Cassava farmers trained on crop-related diseases in Akatsi South
The Central and West African Virus Epidemiology (WAVE) in collaboration with Council for Scientific and Industrial Research (CSIR), has held a sensitization and awareness seminar on cassava viral diseases for some 100 farmers selected from within the Akatsi South District of the Volta region.
The one-day seminar focused on improving understanding of virus threats to roots and tuber crops, increasing women participation in scientific, monitoring, and leadership activities to improve surveillance of root and tuber viral diseases in 10 Central and West African countries.
The project is to also encourage the increasing use of virus epidemiological models among stakeholders in participating countries, to increase the demand and availability of clean planting materials to ensure West and Central African breeders are using accurate information for identification and deployment of resistant/tolerant root and tuber crops among others.
The farmers were taken through cassava viral diseases such as the cassava mosaic disease, cassava brown streak disease, and cassava frogskin disease among others.
Speaking at the event, the Akatsi South Municipal Director of Agriculture, Mr. Charlse Grunitzky said Akatsi South produces about 20 metric tons per year but noted that pests and diseases continue to affect production.
“We are one of the major producers of cassava in Ghana. As we know, diseases and pests reduce our crop yield in terms of cassava production, and so with this training, we have facilitators from CSIR to come and train farmers on how to identify diseases that cause a reduction in the yield of cassava in the municipality,” he said.
Dr. Allen Oppong, a facilitator from WAVE, stressed the need for farmers to be able to identify diseases and practice resistant crop planting on their fields since cassava alone constitutes about 21% of crop GDP in Ghana to protect livelihood and sustain the growing industries that depend on cassava.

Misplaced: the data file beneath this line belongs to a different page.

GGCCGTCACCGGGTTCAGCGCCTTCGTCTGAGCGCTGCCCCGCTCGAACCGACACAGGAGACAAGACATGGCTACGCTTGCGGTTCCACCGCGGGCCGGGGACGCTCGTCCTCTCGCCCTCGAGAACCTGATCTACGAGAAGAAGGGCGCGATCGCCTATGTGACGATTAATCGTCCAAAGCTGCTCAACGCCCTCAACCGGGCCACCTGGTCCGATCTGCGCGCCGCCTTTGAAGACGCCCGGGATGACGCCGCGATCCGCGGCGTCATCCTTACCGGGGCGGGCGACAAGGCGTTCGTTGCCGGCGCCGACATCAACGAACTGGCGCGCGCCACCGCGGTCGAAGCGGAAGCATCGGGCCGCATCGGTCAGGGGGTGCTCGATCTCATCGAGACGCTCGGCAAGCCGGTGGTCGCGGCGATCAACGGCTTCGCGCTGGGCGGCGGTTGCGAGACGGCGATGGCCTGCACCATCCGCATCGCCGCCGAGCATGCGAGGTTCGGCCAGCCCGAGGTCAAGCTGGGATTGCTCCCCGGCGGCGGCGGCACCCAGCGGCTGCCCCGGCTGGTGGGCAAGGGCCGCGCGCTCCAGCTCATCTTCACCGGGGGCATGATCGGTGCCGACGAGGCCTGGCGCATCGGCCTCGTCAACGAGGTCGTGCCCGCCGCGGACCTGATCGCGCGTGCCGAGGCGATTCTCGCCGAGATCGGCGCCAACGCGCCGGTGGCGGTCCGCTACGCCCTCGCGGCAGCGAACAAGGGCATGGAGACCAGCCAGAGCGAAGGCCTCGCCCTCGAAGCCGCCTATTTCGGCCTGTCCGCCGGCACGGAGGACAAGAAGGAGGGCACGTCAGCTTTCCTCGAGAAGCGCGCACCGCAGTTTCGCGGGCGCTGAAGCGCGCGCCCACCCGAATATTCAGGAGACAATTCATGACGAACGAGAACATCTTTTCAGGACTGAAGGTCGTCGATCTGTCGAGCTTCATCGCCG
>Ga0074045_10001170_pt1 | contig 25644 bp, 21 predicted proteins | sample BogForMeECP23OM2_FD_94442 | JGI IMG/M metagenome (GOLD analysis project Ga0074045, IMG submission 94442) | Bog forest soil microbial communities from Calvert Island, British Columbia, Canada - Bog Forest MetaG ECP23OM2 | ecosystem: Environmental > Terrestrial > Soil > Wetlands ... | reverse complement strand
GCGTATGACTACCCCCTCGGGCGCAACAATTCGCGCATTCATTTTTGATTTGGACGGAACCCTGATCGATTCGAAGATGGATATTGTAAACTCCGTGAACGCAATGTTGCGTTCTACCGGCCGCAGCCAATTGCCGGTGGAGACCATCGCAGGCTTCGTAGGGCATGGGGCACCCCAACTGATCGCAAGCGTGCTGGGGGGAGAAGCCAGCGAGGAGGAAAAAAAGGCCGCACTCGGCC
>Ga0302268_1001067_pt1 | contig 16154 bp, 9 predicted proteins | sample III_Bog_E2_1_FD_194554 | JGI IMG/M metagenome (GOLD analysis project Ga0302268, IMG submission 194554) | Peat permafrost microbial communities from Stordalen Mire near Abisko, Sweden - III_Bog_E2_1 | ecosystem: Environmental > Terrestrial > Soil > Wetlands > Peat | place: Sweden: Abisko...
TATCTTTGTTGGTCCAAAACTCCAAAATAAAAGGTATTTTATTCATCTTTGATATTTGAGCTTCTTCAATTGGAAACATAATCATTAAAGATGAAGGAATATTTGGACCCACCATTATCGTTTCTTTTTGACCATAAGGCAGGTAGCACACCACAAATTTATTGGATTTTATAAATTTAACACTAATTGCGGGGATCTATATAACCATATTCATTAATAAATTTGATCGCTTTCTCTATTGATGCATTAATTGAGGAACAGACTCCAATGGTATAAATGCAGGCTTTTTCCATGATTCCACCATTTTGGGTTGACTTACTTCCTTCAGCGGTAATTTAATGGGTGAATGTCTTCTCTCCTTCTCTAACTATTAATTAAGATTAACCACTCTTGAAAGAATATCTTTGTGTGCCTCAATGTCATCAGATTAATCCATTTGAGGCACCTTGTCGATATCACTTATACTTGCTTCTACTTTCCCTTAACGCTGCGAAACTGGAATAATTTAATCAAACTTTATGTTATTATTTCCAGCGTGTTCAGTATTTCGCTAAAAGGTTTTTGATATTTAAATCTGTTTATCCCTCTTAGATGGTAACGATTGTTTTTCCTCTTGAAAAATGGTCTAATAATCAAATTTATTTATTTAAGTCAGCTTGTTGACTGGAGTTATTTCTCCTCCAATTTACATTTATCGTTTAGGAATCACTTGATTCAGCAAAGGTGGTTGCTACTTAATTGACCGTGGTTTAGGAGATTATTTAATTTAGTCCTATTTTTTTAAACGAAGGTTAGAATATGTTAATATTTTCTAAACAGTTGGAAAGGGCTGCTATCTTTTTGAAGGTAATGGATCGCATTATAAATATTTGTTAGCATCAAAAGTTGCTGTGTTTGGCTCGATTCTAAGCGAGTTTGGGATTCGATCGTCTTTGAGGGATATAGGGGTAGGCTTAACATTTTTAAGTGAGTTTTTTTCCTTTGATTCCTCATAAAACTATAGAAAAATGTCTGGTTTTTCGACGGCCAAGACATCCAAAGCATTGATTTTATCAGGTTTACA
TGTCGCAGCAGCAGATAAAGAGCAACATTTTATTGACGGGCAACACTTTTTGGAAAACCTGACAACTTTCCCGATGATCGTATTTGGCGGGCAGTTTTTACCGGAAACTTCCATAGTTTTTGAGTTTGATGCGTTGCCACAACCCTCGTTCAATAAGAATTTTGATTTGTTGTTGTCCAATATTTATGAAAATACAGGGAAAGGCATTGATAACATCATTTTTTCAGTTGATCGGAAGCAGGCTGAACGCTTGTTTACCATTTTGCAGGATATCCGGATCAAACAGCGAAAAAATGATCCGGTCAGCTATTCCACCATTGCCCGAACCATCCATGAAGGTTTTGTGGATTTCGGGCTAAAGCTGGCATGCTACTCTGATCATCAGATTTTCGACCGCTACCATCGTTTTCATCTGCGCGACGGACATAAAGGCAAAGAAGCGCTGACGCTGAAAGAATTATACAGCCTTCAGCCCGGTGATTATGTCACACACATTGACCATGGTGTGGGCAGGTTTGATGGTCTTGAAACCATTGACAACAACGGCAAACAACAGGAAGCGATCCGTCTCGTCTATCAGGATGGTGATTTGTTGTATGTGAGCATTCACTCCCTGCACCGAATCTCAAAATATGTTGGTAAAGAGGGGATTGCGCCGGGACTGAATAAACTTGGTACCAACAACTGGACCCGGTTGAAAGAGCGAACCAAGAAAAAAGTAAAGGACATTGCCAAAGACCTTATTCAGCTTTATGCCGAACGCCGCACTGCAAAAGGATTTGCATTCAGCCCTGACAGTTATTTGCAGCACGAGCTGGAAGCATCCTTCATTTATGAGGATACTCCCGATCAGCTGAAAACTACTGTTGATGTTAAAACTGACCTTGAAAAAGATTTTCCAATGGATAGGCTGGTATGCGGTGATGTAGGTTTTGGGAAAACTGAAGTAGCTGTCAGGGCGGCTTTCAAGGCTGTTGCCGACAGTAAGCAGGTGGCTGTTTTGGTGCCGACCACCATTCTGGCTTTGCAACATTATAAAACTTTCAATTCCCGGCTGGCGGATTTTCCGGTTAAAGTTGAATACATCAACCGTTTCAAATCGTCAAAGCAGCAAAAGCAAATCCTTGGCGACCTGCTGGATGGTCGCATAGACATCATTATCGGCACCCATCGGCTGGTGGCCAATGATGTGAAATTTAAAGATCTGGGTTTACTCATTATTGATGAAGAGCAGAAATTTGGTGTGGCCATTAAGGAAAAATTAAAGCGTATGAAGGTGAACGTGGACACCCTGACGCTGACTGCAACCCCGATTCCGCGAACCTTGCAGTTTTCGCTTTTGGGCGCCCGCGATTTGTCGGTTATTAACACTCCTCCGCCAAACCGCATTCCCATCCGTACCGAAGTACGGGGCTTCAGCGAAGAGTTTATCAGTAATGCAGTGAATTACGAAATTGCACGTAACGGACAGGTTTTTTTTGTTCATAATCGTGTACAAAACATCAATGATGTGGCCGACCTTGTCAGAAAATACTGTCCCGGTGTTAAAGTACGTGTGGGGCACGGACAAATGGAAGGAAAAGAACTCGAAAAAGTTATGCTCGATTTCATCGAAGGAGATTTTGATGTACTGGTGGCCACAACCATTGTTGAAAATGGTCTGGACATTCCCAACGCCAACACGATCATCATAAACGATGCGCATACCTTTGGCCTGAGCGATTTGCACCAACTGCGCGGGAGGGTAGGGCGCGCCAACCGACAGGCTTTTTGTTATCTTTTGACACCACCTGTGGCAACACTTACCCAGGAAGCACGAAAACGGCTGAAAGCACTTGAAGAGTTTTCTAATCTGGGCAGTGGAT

“I advise when they are farming, they should look at their farm and monitor it closely. They should plant healthy planting materials, the improved ones; especially the ones recommended by the extension officers,” he advised.
“Secondly, there is a disease not reported in our country but prevalent in East Africa and moving Westwards. It is called the Cassava Brown streak virus disease. It affects the leaves, stem,s and tuber. Once it affects the plant, you can’t use it for anything, so we want farmers to be aware and be observant on their fields and report any strange disease they may find,” he stressed.
Benedicta Nsiah Frimpong, a research scientist and an agricultural economist at CSIR also advised the farmers to grow improved varieties and also impact the knowledge they have gained into other farmers who were not opportune to be part of the training.
The WAVE Regional Center of Excellence for Transboundary Plant Pathogens is an important scientific and technical platform at the service of African farmers.
The Center has been designed to respond effectively to transboundary plant pests and viral diseases’ evolving threat to the continent’s food security.
According to the FAO, these plant pathogens significantly affect agricultural productivity in Africa by causing annual yield losses of 40% of food crops.
The training project has funding support from the Bill and Melinda Gates Foundation.